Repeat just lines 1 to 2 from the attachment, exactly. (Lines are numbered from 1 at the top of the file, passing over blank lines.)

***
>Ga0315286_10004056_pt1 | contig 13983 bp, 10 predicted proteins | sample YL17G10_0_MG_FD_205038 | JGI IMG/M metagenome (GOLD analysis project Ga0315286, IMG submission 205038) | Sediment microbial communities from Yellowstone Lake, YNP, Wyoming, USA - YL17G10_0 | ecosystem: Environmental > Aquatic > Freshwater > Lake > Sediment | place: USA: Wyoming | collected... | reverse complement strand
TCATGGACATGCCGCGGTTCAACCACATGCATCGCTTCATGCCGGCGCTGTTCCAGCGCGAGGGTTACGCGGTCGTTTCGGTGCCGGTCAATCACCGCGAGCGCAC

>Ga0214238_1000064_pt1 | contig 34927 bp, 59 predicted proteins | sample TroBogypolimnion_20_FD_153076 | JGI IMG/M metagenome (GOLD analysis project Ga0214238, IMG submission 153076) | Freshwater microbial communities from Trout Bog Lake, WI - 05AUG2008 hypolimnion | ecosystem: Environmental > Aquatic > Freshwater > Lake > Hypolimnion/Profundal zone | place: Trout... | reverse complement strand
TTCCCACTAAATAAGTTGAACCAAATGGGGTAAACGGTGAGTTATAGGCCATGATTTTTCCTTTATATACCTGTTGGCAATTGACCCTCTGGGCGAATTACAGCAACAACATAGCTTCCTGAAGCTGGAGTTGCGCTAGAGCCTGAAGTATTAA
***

>Ga0315286_10004056_pt1 | contig 13983 bp, 10 predicted proteins | sample YL17G10_0_MG_FD_205038 | JGI IMG/M metagenome (GOLD analysis project Ga0315286, IMG submission 205038) | Sediment microbial communities from Yellowstone Lake, YNP, Wyoming, USA - YL17G10_0 | ecosystem: Environmental > Aquatic > Freshwater > Lake > Sediment | place: USA: Wyoming | collected... | reverse complement strand
TCATGGACATGCCGCGGTTCAACCACATGCATCGCTTCATGCCGGCGCTGTTCCAGCGCGAGGGTTACGCGGTCGTTTCGGTGCCGGTCAATCACCGCGAGCGCAC